For many Penang Barisan Nasional leaders, it's never easy
being in the government. The islanders have a reputation for being anti-establishment, which explains why many of the country's more vocal
politicians and non-government organisation leaders hail from this state.
Dr Ling was born in Taiping but settled
in Penang and eventually opened up a
clinic in Butterworth before becoming the
MP for Mata Kuching, now renamed
Over the past one week, Penang has
become the focal point for Barisan and
the Opposition because the stakes are high.
The MCA, which has nine assemblymen and two MPs in this state, is determined to wrest back Bagan (from the DAP).
For the DAP, secretary-general Lim Kit
Siang has declared the state as its
frontline short of stating it wants to take another shot at capturing the state.
After its humiliating defeat in the 1995
general election, where it only one of
the 14 seats it contested, the DAP believes its luck will change with the help of Parti Keadilan
Nasional, PAS and PRM.
In 1995, Lim lost to Chief Minister Tan Sri Koh Tsu Koon in the Tanjung Bungah state seat.
In 1990, the DAP won 14 seats three
short of forming a simple majority in
the 33-seat state assembly.
This time, the DAP hopes to do better
while the MCA believes it can maintain
the status quo, perhaps perform even better with the perception that the Chinese are with Barisan.
For Umno, the attention is on Permatang
Pauh, the parliamentary seat of Datuk Seri Anwar Ibrahim.
Last week, Datuk Seri Dr Mahathir Mohamad entered the lion's den by holding a meet-the-people session at the constituency. It was his first visit to Permatang Pauh since the sacking of Anwar from the government and party last year.
With many believing that Keadilan president Datin Dr Wan Azizah Ismail will contest in Permatang Pauh, instead of Dr Mahathir's Kubang Pasu
constituency, the fight for the hearts
and minds have been more intense
If the fight is between MCA Gerakan and DAP on the island for the Chinese votes, it's a clash between Umno
and Keadilan-PAS on the mainland for the
For MCA and Gerakan, they believe that the Chinese voters are not as passionate as the Malays over the Anwar issue. The economic recovery
and the bullish stock market sentiments
are an advantage.
The oppositionists, however, say that
the Chinese community would see the
Anwar issue from a citizen's point of view rather than from an ethnic angle.
They are banking on the middle class, particularly the English speaking
professionals, to buy their talk of
democracy and human rights.
In the end, though, the side issues might swing the votes. Penangites have a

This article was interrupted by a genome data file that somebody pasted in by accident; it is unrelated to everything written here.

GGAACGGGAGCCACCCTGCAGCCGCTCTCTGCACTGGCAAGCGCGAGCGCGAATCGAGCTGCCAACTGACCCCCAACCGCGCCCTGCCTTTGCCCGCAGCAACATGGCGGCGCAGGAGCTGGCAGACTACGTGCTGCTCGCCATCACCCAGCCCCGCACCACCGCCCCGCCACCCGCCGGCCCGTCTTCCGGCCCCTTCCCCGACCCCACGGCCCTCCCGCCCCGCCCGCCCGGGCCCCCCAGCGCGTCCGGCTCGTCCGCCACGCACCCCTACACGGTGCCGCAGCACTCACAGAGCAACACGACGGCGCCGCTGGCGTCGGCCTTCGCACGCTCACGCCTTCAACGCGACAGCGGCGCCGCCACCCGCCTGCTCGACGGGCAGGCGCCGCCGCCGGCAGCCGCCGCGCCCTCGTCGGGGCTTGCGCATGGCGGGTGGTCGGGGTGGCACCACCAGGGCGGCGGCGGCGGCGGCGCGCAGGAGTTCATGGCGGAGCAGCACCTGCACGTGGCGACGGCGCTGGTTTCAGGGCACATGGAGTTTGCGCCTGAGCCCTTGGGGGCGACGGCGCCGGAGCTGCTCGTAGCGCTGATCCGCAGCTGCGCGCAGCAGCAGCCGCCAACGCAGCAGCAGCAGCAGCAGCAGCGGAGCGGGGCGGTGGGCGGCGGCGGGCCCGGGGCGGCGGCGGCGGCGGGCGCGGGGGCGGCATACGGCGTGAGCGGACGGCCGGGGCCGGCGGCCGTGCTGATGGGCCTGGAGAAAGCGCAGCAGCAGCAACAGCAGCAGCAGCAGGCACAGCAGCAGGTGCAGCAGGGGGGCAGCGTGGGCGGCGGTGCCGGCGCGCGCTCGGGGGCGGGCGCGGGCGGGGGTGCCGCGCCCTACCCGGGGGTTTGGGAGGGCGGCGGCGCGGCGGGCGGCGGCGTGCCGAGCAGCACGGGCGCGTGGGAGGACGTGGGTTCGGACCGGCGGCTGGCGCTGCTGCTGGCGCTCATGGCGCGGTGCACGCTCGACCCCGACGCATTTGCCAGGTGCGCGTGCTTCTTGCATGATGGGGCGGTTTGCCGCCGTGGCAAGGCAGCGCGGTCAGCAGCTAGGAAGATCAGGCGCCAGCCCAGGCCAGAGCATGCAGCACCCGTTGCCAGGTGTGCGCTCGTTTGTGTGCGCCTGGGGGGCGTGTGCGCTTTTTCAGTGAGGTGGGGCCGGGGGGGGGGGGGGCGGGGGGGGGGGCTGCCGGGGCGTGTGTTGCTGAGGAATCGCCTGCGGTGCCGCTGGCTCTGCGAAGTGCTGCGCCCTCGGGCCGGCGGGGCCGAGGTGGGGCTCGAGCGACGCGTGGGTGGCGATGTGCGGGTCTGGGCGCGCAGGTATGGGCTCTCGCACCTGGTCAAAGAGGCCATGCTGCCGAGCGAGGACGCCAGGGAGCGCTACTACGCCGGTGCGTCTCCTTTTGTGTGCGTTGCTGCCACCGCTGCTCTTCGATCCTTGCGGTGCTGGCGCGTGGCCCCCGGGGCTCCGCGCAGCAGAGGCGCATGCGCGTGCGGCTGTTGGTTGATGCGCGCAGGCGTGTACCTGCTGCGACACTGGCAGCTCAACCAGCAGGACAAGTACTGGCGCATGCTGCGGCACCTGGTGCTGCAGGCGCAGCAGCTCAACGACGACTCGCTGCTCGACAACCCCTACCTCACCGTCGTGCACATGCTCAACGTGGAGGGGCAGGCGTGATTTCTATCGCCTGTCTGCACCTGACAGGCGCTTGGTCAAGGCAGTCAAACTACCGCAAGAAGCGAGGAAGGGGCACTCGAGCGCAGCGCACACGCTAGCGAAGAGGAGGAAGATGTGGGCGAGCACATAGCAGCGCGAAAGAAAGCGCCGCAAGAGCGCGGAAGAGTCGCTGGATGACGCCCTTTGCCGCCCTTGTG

reputation for being fickle-minded;
there is little political allegiance and their mood changes in almost every election.
The general perception of Chinese voters is that there should be more than just one opposition member in the state assembly. At the same time, not many Penangites are
willing to trade the Barisan state government for the Opposition.
Lim has read the sentiments of
Penangites well by refusing to
openly declare the party's plan. In
1995, the DAP slogan of Try Five
Years was rebutted with Barisan's
Die Five Years.
Based on experience, Lim would be the
first to testify that a huge ceramah
crowd is no indication of support. In
the 1995 polls, his last ceramah at the
Weld Quay flats saw a mammoth crowd but
they failed him in the end.
Matters such as the Rent Control Act is
still important to the working class because it is basically a bread-and-butter issue. The state Barisan has now appealed to the Federal Government to grant a three-year reprieve to pre-empt attacks from the DAP.
Visitors to Penang are sometimes surprised to see the somewhat disorganised
location of hawker spots and light
industrial areas. Houses are converted
into coffee-shops and offices, much
to the dismay of city planners.
But the state government has allowed this flexibility, well aware that in a small state one cannot risk losing the votes of hawkers and small businessmen.
Strange as it may seem, DAP's Lim Hock
Seng won the Bagan parliamentary seat in 1995 simply because word went around
town that he was a real people's
reportedly became a pall-bearer
for a constituent during the election campaign.
In fact, during the recent Penang
Gerakan elections, some of Dr Goh
Cheng Teik's supporters blamed
the local Chinese press for not reporting that Goh paid his last
respects to a delegate's family member who passed away. Dr Koh's visit, instead, enjoyed coverage.
Such incidents may seem trivial, even
irrelevant, against seemingly bigger
issues. But the personalities of
candidates and local issues do count a
lot in Penang.
If the race is going to be a tight one,
then the X-factor among the contenders
will determine the winner.